You may recall that in the past I've not been what you would call enthused about the idea that industry codes of conduct are a particularly effective way of ensuring compliance with relevant laws and regulations and human rights norms when it comes to private military and security companies. Call me a cynic if it makes you feel better, but self-regulation in conflict zones has never struck me as a smart idea. As I've said before, codes of conduct are better than nothing, but lacking enforcement or the means to exact consequences, if the code is violated, not much more so. Let's just say that codes have a certain amount of elasticity. Or, as Captain Barbossa said in the Pirates of the Caribbean movie, "The code is more what you'd call 'guidelines' than actual rules."
But some people note that I am not a lawyer -- so what do I know? That's a fair criticism. So let's turn to a 2011 article in the Southern California Review by Stephanie M. Hurst.
In her article, "Trade in Force: The Need for Effective Regulation of Private Military and Security Companies" she looks at the Code of Conduct promulgated by the International Stability Operations Association, a leading PMSC trade association. She writes:
While the ISOA continues to improve its Code and welcomes criticism from organizations such as Amnesty International USA ("AIUSA"), it has not yet adequately implemented AIUSA's suggestions. AIUSA noted two key faults of the Code and its enforcement: (1) ISOA member companies have no duty to assist or provide information during a pending investigation into allegations of abuse and (2) there is a lack of outside, independent monitoring that could provide additional credibility. Currently, enforcement of the ISOA's Code "lacks transparency and appears highly partial, given that it leaves [its] enforcement ... to the unfettered discretion of its membership." Moreover, the Code does not define how human rights and IHL compliance can be implemented by PMSCs; therefore, it provides little guidance for its members to comply with these laws as well as to those seeking to ensure that members are in compliance. Also problematic, the ISOA's Code is "neither universal nor compulsory." Because PMSCs are not bound to follow the Code or even to join ISOA, they can strategically choose not to join to avoid publication and investigation of their alleged abuses and the potential corresponding reputational damages. In one instance, the then-IPOA refused membership to a British PMSC that was subsequently awarded a significant Coalition Provisional Authority contract in Iraq. The awarding of this contract to a PMSC that the ISOA viewed as unfit to be a member demonstrates that the ISOA lacks the authority and influence necessary to regulate the PMSC industry effectively.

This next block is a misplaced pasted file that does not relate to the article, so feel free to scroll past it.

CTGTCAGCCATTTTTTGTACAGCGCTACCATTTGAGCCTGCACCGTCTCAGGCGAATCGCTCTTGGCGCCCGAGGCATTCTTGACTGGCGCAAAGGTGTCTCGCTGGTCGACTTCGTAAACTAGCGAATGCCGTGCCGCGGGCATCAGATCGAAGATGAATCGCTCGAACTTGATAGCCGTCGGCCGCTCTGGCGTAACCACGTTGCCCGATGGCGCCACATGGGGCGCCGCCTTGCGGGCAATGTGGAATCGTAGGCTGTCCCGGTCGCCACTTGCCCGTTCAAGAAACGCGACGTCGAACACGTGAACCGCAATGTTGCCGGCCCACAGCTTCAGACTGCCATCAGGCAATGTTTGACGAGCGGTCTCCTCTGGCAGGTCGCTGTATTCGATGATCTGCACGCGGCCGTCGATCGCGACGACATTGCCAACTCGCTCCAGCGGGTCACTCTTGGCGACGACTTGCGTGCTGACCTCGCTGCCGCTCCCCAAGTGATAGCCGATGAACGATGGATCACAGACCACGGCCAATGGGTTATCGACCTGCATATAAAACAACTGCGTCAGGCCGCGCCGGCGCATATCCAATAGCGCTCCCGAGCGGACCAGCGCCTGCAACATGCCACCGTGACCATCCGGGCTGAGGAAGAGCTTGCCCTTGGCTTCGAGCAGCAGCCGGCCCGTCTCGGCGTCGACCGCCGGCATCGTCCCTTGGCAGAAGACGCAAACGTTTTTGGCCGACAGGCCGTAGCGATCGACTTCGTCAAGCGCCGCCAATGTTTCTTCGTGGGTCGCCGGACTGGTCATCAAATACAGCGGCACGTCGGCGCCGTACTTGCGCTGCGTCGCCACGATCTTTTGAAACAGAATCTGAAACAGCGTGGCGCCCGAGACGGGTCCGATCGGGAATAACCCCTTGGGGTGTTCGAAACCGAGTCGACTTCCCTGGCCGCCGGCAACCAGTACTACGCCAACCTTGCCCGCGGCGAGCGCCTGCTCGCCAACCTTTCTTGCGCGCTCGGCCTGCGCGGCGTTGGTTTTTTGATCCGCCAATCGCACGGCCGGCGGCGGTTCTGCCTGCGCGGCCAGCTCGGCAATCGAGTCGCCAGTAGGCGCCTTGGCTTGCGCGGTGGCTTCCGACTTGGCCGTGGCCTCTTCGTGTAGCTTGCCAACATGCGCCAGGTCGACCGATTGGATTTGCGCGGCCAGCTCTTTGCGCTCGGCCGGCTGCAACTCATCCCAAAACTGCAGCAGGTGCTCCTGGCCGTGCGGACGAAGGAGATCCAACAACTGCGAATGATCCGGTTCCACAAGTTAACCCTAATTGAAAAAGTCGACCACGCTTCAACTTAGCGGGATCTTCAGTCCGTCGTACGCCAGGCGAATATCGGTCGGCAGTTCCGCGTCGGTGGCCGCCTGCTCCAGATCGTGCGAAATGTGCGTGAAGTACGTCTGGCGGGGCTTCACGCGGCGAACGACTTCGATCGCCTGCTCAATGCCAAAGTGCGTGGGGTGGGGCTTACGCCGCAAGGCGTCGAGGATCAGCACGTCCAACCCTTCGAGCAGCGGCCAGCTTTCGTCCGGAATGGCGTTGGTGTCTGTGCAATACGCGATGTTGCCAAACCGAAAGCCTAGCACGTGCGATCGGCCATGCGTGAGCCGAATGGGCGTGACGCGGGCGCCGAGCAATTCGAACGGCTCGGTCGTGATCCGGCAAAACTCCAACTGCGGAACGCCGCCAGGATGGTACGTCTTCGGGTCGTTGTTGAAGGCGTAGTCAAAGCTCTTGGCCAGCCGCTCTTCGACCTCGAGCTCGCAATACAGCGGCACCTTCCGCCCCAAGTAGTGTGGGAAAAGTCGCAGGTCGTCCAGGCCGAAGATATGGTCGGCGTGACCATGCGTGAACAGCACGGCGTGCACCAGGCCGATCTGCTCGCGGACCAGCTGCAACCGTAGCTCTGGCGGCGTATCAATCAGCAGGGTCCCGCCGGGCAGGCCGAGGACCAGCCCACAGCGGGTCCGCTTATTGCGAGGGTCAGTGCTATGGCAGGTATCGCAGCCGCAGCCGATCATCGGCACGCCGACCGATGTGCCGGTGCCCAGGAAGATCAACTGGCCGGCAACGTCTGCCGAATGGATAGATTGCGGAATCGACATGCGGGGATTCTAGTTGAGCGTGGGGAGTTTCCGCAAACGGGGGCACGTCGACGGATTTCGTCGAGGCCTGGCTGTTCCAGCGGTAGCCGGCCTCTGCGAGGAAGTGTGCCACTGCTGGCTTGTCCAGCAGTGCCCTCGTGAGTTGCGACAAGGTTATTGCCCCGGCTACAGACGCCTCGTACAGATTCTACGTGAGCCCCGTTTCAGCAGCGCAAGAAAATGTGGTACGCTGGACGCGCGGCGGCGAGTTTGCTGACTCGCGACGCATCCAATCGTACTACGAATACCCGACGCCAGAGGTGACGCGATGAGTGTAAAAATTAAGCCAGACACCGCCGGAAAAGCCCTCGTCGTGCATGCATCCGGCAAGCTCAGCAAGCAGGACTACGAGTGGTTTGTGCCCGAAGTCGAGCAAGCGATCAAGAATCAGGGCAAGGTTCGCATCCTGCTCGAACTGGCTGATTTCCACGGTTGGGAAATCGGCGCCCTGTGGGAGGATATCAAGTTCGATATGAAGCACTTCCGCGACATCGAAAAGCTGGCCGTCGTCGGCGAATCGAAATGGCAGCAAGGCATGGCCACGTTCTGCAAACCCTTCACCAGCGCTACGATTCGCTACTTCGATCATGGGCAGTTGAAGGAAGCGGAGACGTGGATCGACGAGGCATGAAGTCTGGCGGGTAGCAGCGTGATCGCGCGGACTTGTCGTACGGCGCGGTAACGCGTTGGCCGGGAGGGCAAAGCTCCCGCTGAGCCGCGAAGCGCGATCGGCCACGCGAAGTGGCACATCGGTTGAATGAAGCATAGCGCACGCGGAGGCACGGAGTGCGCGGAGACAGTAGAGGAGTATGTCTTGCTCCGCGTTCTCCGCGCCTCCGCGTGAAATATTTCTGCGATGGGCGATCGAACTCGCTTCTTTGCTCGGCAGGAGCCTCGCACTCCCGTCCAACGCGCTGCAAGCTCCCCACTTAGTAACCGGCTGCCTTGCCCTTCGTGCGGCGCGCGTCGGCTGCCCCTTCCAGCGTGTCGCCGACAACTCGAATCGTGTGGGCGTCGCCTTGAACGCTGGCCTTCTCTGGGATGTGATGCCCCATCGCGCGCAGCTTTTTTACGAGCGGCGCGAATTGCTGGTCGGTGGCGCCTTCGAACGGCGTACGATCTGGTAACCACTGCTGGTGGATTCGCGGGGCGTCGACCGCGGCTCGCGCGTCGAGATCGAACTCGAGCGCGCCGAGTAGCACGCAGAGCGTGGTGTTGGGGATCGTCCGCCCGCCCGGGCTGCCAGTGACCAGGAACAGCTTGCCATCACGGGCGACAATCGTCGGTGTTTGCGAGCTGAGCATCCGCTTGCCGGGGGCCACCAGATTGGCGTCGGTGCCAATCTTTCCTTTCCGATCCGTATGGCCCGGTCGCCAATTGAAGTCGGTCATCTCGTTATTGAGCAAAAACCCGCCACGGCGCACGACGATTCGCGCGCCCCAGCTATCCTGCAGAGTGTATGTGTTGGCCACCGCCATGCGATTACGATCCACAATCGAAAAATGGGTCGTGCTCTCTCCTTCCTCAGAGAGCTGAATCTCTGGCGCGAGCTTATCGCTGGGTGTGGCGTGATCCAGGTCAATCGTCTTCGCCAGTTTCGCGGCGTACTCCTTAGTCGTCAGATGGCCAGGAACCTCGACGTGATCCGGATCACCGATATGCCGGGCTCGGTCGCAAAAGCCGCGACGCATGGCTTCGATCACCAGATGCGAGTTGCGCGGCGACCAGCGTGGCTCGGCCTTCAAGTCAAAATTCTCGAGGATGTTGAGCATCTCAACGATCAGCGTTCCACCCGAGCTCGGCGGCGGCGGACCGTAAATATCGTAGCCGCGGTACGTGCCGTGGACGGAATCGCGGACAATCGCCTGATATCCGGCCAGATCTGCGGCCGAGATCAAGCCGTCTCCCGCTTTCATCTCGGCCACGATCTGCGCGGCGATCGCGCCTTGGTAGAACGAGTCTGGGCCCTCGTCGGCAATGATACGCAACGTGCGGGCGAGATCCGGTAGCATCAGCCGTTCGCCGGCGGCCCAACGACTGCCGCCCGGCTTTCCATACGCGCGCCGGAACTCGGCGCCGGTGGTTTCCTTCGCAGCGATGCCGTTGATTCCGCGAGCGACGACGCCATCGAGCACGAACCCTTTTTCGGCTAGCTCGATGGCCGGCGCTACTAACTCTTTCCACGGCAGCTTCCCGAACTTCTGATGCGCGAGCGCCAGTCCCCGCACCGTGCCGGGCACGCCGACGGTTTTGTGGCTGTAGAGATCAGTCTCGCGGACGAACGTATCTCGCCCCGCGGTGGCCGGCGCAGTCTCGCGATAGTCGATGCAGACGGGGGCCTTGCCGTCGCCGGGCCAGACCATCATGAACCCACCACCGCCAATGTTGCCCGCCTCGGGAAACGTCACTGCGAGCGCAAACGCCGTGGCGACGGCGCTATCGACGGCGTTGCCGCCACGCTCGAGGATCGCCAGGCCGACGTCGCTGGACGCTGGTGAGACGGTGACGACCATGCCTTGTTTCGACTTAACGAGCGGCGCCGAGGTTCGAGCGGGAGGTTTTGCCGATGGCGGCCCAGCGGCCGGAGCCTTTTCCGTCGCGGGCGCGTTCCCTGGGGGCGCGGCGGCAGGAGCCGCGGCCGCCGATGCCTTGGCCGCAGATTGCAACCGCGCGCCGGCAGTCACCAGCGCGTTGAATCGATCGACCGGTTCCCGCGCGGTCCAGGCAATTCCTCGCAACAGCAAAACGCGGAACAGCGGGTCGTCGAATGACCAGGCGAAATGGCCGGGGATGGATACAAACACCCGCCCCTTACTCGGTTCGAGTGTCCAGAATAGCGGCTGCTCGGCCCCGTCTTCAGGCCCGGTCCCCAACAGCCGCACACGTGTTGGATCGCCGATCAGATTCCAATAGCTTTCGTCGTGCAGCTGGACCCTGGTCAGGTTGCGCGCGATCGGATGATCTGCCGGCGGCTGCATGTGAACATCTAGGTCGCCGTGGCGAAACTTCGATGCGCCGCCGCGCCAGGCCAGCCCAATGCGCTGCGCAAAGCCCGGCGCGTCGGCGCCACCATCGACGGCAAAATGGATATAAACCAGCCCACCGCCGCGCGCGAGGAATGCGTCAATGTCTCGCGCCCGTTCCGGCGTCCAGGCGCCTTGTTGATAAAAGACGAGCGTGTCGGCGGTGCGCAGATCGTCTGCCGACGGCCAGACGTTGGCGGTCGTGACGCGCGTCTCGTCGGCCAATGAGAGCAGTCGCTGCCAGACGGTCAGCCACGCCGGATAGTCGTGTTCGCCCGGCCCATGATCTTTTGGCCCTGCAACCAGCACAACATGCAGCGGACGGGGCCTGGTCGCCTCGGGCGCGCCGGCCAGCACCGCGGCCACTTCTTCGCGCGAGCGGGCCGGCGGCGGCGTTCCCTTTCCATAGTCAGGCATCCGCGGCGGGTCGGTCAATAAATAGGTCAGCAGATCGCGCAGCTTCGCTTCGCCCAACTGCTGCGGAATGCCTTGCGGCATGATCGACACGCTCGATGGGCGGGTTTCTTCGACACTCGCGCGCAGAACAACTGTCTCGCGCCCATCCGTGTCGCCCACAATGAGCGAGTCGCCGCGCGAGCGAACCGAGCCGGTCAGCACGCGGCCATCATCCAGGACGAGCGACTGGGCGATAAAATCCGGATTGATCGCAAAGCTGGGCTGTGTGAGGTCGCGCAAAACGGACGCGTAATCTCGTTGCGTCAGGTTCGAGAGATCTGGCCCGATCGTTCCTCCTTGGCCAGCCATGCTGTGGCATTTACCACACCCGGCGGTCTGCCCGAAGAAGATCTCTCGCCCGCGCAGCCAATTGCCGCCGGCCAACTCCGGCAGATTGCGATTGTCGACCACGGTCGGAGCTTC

Of course, there are commercial benefits to being a signatory to a code of conduct. Whether you are KBR or Duncan Hines cake mix, it gets you a marketplace seal of approval. As Ms. Hurst writes:
Despite these problems, the importance of the ISOA in the PMSC industry continues to grow. Representatives of PMSCs have indicated that, as members of the ISOA, they have gained a competitive advantage because potential clients see them as stable companies that respect human rights and IHL; therefore, potential clients are willing to grant contracts to them.